Of course, the predicted lawsuits from copyright owners have been slower to appear – mainly because YouTube has been quick to do deals – offering companies shares in exchange for rights. But also because the film and TV world seems to have woken up to the fact that letting lots of people watching your promotion clips might even be a good idea.
Home Secretary wants his ejector seat and he wants it now
We at the Reg always welcome politicians getting involved in technology. Mainly, admittedly, because they talk such a lot of rubbish. And we've been missing the rants of ex-Home Secretary David Blunkett, so it's nice that the current Home Secretary John Reid is getting involved.
This week the wee Glasgow hard man called on the technology industry to get cracking making better surveillance kit to keep us all safe – something along the lines of the Dambusters seems to be Reid's big idea.
It also emerged this week that Reid's claimed number of people charged and convicted for terrorism offences is not nearly as high as he would have us believe. Reid claimed 367 people were charged for terror offences between 2001 and 2006. In fact, a brief look at the numbers shows that despite close to 1,000 arrests only some 25 people were actually convicted under the Terrorism Act of 2000. Here's the full maths lesson for the Home Office.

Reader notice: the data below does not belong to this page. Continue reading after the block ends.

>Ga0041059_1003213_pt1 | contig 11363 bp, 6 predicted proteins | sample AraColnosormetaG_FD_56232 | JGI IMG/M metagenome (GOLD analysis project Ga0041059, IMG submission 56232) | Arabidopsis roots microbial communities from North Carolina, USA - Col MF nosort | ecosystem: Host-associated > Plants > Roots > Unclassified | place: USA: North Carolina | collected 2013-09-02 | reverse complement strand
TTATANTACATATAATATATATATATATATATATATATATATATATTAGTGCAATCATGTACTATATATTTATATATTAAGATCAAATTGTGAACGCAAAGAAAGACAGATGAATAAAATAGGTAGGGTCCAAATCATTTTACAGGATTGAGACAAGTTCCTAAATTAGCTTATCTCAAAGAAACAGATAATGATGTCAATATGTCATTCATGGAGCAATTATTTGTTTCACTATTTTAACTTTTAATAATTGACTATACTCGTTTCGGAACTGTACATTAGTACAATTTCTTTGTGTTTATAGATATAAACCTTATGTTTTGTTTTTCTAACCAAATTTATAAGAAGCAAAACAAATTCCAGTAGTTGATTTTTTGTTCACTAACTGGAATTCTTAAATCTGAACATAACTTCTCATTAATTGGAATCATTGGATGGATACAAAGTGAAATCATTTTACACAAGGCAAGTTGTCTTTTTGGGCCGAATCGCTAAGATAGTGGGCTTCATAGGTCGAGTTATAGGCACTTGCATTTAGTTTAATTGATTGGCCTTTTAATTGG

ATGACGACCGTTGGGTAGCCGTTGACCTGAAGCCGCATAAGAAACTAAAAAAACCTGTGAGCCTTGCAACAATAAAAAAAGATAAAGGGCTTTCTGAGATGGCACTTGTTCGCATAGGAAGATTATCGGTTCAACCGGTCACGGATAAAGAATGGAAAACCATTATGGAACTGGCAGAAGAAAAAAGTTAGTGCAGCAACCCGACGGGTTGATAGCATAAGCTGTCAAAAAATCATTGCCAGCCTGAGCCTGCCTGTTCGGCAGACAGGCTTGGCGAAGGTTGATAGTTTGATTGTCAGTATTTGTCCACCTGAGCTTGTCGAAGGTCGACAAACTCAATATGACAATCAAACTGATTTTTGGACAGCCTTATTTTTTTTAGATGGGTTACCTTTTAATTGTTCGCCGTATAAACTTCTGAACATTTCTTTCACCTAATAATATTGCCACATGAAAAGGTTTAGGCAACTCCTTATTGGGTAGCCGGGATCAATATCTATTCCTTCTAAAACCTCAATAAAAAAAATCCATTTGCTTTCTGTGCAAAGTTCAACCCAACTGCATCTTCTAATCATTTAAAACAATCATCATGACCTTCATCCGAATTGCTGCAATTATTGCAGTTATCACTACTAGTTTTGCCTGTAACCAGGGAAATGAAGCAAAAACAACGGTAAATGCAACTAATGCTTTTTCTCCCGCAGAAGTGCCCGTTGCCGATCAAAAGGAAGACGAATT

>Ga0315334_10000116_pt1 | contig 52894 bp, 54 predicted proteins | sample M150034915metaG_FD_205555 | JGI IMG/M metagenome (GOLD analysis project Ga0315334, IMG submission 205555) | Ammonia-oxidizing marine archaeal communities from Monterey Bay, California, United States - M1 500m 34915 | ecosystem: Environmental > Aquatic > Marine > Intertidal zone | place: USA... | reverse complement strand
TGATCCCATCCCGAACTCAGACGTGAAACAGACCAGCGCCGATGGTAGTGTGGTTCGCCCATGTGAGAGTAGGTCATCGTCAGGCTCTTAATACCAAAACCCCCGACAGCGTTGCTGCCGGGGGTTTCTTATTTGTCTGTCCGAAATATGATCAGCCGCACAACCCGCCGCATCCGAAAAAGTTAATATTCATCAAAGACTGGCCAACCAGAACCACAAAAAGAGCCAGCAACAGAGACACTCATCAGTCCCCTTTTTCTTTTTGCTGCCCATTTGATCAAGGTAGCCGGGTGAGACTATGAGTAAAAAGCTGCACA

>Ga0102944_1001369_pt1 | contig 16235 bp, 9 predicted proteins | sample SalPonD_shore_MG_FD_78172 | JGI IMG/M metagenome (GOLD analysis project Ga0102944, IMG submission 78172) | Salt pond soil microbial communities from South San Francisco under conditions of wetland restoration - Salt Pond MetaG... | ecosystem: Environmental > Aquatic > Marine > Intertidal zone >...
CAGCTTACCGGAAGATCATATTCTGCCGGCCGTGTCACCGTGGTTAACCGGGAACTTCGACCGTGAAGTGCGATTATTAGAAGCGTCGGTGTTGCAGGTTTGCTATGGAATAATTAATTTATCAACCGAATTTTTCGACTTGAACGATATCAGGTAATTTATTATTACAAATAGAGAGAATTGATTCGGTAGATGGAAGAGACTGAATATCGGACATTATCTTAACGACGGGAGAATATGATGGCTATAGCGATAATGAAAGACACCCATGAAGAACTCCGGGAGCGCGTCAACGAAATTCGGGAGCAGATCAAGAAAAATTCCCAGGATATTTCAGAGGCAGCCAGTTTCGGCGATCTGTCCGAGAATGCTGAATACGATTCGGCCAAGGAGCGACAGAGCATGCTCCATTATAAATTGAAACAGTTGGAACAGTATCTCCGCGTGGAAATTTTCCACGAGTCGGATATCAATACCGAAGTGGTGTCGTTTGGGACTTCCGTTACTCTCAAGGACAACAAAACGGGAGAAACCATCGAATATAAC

While we're looking at government stuff, we learnt a little more about government plans to put fingerprints on passports this week
Older people have experience? Like, wow!
A report out this week finds older IT staff just as capable of adapting to change as their younger colleagues.
Security means locking doors
Level 3, and data centres alike, is meant to provide a entirely safe environment for keeping vital equipment in. So red faces all round this week with news that thieves got in and stole a load of live equipment. The lights went out at 6.30am when someone got in and helped themselves to live router cards.
And it's not the first one either – two weeks ago Easynet was hit by a very similar theft. Usually such companies are happy to talk – to apologise to their customers, to warn other people who might be a victim, and so that anyone who's approached by a dodgy geezer with a Transit full of kit will call the police rather than restock their server room - but Level 3 was not so keen.
And we've got an update on the security bun-fight over Windows Vista. Microsoft's refusal to let security firms get into the kernel has already been cracked. Microsoft isn't happy and promises to fix what it considers a bug.
Get gaming at the Science Museum
And finally, we know the real reason you got into the IT industry was to play computer games. If you want to revisit those early games that, wrongly, set you on this career path get down to the Science Museum in South Kensington. We sent a reporter down to check out the exhibition - PacMan on a ten foot screen, apparently...
That's it from us. Thanks for reading and enjoy the weekend. ®